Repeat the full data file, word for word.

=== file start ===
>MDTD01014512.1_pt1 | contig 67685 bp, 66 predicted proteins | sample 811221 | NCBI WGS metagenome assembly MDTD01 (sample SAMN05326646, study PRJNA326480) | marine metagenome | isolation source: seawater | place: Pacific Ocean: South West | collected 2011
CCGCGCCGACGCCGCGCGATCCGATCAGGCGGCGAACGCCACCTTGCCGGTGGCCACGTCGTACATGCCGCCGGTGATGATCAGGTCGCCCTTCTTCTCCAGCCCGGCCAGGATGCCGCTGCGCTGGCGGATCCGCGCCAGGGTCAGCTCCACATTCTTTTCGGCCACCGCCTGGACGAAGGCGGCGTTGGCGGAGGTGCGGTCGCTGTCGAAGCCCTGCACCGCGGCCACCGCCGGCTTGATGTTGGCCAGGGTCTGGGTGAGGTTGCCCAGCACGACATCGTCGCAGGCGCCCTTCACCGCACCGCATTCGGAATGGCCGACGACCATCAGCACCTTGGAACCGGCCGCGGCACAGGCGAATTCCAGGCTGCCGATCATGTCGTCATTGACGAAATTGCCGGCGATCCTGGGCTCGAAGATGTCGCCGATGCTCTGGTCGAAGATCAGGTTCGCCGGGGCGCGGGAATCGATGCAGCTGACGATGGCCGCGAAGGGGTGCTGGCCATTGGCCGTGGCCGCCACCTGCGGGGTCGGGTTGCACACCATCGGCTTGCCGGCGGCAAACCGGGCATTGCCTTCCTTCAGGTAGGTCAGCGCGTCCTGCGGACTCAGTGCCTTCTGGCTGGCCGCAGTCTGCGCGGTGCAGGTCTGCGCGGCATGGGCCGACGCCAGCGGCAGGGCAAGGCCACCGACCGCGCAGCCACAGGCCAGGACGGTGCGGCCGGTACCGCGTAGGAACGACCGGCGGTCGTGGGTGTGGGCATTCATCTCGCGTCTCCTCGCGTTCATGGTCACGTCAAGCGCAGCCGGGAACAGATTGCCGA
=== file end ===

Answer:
>MDTD01014512.1_pt1 | contig 67685 bp, 66 predicted proteins | sample 811221 | NCBI WGS metagenome assembly MDTD01 (sample SAMN05326646, study PRJNA326480) | marine metagenome | isolation source: seawater | place: Pacific Ocean: South West | collected 2011
CCGCGCCGACGCCGCGCGATCCGATCAGGCGGCGAACGCCACCTTGCCGGTGGCCACGTCGTACATGCCGCCGGTGATGATCAGGTCGCCCTTCTTCTCCAGCCCGGCCAGGATGCCGCTGCGCTGGCGGATCCGCGCCAGGGTCAGCTCCACATTCTTTTCGGCCACCGCCTGGACGAAGGCGGCGTTGGCGGAGGTGCGGTCGCTGTCGAAGCCCTGCACCGCGGCCACCGCCGGCTTGATGTTGGCCAGGGTCTGGGTGAGGTTGCCCAGCACGACATCGTCGCAGGCGCCCTTCACCGCACCGCATTCGGAATGGCCGACGACCATCAGCACCTTGGAACCGGCCGCGGCACAGGCGAATTCCAGGCTGCCGATCATGTCGTCATTGACGAAATTGCCGGCGATCCTGGGCTCGAAGATGTCGCCGATGCTCTGGTCGAAGATCAGGTTCGCCGGGGCGCGGGAATCGATGCAGCTGACGATGGCCGCGAAGGGGTGCTGGCCATTGGCCGTGGCCGCCACCTGCGGGGTCGGGTTGCACACCATCGGCTTGCCGGCGGCAAACCGGGCATTGCCTTCCTTCAGGTAGGTCAGCGCGTCCTGCGGACTCAGTGCCTTCTGGCTGGCCGCAGTCTGCGCGGTGCAGGTCTGCGCGGCATGGGCCGACGCCAGCGGCAGGGCAAGGCCACCGACCGCGCAGCCACAGGCCAGGACGGTGCGGCCGGTACCGCGTAGGAACGACCGGCGGTCGTGGGTGTGGGCATTCATCTCGCGTCTCCTCGCGTTCATGGTCACGTCAAGCGCAGCCGGGAACAGATTGCCGA